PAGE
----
Driving in a car with a dog is usually fun for both the dog and the owner, but it can be dangerous for a variety of reasons. However, safe transport of a dog can be possible by following these recommendations.
1. Use a carrier or harness seatbelt
- The safest way to securely restrain your pet is a good dog crate
- A loose small pet can crawl under the brake or accelerator
- A large dog can block vision from rear view mirror
- A pet moving around may distract the driver. About 1 out of 5 car accidents occur from distracted driving.
- A pet could be thrown into the dashboard, windshield or seat during a quick stop or collision
- Pets should never be put in the bed of a pickup truck, even if in a crate. Exposure to airborne hazards can be very dangerous and in the event of a collision they can be killed on impact
2. Do not allow your dog to hang out the window, despite how much they enjoy it
- The pet is at risk of objects hitting its face or other body parts, most commonly causing injuries to eyes
- The pet is not restrained causing driver to be more distracted
- The dog could be thrown out the window during an abrupt turn or collision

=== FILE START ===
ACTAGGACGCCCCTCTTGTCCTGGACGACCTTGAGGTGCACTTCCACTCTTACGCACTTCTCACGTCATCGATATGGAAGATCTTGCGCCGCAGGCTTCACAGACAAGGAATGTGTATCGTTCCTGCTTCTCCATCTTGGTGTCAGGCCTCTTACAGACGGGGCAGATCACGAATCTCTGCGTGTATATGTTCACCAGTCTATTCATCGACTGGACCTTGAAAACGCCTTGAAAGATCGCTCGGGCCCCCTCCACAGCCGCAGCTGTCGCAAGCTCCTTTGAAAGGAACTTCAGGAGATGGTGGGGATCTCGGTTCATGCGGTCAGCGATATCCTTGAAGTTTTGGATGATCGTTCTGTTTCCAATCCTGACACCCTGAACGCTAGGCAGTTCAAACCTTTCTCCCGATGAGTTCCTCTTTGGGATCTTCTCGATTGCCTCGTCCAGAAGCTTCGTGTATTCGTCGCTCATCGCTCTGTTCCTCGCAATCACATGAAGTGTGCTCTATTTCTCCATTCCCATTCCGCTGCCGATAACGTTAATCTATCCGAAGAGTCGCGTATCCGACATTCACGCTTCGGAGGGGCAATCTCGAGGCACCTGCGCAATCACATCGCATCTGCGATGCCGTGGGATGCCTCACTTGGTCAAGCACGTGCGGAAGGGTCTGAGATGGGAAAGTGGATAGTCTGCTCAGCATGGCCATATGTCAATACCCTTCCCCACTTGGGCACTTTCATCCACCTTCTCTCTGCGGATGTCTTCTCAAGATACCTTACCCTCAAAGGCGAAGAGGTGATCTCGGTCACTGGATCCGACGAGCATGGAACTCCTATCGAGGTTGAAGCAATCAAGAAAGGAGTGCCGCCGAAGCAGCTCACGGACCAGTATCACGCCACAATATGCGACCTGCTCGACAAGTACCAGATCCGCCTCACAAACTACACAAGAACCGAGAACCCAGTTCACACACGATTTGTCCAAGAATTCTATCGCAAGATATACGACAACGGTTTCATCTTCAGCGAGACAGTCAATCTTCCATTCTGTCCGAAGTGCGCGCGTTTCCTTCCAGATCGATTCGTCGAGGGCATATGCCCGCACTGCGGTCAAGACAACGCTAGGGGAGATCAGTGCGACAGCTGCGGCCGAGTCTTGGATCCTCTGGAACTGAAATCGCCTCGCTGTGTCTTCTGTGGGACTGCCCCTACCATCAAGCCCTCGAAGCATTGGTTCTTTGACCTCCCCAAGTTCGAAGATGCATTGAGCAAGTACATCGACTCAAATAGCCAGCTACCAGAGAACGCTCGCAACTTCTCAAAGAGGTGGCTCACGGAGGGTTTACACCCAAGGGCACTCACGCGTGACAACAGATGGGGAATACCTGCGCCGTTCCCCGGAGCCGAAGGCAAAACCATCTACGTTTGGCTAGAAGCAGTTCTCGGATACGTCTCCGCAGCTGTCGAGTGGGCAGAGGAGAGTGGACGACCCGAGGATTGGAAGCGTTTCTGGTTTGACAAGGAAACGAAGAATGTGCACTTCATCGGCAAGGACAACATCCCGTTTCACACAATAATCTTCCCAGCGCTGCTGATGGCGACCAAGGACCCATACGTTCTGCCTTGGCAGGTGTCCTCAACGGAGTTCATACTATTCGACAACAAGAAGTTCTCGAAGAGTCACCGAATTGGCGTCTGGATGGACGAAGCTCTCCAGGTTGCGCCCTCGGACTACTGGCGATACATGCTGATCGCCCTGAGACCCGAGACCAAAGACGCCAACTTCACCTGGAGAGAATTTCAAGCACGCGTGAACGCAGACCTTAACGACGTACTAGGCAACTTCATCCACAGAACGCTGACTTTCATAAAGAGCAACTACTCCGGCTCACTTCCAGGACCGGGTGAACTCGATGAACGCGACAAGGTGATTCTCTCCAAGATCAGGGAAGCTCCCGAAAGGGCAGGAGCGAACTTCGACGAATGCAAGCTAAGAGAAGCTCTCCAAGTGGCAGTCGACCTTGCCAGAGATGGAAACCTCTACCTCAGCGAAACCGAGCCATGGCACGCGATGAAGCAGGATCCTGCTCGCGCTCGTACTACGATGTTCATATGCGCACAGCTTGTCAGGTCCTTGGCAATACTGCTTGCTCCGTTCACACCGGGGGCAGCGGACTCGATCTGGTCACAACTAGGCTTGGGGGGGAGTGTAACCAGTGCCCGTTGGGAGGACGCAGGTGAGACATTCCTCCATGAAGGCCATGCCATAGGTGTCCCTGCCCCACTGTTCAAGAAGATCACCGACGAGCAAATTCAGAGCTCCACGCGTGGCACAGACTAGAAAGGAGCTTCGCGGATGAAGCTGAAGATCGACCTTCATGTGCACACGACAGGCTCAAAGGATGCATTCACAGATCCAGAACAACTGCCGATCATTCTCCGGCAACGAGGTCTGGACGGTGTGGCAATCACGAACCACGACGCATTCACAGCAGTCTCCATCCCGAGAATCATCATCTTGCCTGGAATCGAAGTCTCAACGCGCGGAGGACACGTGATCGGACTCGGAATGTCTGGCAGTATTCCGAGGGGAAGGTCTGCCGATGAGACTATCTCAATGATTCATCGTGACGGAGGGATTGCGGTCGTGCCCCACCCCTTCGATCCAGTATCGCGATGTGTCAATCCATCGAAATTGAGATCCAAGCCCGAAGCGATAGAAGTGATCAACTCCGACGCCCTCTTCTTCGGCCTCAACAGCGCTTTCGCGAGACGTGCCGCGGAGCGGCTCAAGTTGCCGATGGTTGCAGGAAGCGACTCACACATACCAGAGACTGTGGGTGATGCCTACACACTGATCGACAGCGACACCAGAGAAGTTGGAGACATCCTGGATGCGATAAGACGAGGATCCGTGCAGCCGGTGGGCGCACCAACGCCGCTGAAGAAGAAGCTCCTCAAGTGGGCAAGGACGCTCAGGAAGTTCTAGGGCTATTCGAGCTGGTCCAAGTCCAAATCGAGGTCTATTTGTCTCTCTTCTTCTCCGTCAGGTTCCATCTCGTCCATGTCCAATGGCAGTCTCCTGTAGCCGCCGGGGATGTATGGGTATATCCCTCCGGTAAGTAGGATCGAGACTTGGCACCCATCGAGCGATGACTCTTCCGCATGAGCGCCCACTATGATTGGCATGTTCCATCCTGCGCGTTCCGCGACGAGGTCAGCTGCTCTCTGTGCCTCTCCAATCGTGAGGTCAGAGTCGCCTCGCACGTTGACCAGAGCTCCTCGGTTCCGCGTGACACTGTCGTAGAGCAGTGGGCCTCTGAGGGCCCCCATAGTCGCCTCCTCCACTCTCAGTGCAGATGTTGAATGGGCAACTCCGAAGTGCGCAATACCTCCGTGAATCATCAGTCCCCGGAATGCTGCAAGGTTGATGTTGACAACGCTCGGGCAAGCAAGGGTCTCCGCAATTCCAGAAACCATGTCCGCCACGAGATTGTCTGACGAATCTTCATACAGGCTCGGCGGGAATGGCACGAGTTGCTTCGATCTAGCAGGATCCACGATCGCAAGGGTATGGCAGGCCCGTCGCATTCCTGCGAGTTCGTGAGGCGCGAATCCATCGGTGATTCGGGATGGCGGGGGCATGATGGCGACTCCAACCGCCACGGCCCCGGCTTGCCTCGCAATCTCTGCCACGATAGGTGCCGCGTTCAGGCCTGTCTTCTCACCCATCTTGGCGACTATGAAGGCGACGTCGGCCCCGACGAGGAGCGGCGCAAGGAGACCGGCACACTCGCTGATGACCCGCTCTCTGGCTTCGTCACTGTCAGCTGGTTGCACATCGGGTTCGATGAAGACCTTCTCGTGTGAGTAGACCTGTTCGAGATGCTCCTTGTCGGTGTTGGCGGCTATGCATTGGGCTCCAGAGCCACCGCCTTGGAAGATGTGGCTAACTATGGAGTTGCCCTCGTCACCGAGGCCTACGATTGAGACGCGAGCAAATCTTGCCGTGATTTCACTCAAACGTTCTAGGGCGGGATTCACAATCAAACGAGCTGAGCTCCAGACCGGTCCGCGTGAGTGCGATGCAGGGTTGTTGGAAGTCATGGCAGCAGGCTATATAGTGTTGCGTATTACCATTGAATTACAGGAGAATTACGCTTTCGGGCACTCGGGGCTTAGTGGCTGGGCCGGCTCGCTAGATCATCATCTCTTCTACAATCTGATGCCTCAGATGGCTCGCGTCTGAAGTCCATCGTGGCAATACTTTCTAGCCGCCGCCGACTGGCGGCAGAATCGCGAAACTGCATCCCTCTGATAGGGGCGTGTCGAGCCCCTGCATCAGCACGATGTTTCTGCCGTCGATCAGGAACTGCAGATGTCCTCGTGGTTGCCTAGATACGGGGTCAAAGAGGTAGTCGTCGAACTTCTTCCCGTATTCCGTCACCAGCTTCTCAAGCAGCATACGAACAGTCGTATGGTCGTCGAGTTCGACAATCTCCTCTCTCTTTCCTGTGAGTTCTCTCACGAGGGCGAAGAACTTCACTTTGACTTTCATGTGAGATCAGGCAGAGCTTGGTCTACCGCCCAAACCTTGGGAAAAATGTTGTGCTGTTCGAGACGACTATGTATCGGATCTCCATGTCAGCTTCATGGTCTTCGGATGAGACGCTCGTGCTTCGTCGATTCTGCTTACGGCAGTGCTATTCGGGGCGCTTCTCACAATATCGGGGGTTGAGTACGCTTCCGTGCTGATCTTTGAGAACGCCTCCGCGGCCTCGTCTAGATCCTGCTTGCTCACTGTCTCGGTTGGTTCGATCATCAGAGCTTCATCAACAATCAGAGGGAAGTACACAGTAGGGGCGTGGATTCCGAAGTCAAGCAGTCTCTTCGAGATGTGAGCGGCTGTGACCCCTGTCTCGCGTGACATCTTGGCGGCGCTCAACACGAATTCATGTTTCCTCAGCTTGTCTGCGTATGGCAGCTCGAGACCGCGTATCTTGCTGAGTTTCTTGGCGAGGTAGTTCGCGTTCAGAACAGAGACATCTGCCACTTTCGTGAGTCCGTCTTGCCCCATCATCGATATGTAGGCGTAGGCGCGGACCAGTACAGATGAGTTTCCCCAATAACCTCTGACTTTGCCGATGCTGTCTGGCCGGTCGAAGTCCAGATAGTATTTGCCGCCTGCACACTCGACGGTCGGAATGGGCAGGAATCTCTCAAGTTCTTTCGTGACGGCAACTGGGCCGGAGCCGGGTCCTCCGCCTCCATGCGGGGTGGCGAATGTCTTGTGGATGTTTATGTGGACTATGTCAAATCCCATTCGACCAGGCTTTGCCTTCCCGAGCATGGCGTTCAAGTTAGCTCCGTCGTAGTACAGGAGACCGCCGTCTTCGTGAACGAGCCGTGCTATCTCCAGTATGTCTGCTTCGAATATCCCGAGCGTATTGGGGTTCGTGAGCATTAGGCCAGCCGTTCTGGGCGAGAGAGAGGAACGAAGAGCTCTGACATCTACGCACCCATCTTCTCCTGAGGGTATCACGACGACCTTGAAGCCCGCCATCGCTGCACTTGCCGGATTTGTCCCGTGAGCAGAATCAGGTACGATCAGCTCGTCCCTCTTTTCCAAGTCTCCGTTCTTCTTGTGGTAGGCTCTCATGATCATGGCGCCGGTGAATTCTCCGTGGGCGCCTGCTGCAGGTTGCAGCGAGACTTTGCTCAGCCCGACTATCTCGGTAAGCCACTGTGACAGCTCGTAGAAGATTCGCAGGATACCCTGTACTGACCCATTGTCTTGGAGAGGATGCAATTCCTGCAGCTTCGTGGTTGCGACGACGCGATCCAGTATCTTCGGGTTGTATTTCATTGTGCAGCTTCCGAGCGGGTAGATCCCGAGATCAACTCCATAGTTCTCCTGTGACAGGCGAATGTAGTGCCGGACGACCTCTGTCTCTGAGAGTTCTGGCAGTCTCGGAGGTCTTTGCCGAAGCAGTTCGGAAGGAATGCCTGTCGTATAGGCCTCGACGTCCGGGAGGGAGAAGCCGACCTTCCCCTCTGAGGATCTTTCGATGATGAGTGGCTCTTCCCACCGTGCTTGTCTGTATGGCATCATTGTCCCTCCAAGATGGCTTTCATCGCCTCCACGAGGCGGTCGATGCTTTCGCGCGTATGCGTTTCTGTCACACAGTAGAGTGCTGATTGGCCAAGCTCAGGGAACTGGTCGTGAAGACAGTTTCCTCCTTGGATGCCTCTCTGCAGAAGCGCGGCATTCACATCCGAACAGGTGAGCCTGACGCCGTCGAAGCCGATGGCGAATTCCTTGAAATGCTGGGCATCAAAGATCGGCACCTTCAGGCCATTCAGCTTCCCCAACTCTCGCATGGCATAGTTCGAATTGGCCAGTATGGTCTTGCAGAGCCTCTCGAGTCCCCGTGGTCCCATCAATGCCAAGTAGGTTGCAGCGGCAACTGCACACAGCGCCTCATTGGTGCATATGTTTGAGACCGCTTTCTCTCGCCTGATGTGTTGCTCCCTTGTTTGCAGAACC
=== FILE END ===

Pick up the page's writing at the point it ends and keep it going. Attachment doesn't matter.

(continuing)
- Some dogs have jumped out of the window when excited by seeing another dog or person
3. Never leave your pet unattended in a vehicle
- Heat exhaustion happens very quickly, as the temperature in a car can rise 20° F in 20 minutes
- It is very dangerous to leave pets in a car even with the windows cracked once the temperature is 70° F or higher
- While this is the most serious in bright daylight on hot days, it’s best to be cautious anytime
- Pets have been stolen from cars
4. If your pet is stressed on car rides, get them used to it before a long car ride
- Take pets to fun places like new walks instead of only going in the car to a veterinarian, groomer, boarding facility etc.
- If you have another dog who likes car rides and is friendly with the other dog, take them together
- Sit in the car without driving and give dog treats
- Some dogs may need calming supplements or prescription medications if stress is excessive
5. Help a carsick dog
- Most dogs will be less carsick if you position them to see the front of the vehicle
- Stress contributes to sickness in the car
- Young puppies often have carsickness and outgrow this. Like children, who are more prone to motion sickness than adults, puppies have not fully matured their ear canals.
- Some dogs may need anti-vomiting medications prescribed by a veterinarian if carsickness is difficult to manage
- Davis, Kathy Diamond. Car Rides for Dogs. Veterinary Information Network, 4 June 2014.
- “Hot Cars and Loose Pets.” American Veterinary Medical Association, 2018
- Houston DM, Fries CL, Alcorn AM, et al. Injuries suffered by dogs from riding in the back of open pickup trucks: a retrospective review of seventy cases. Can Vet J 1995;36:510-512.
- “Pets in Vehicles.” American Veterinary Medical Association, 2018.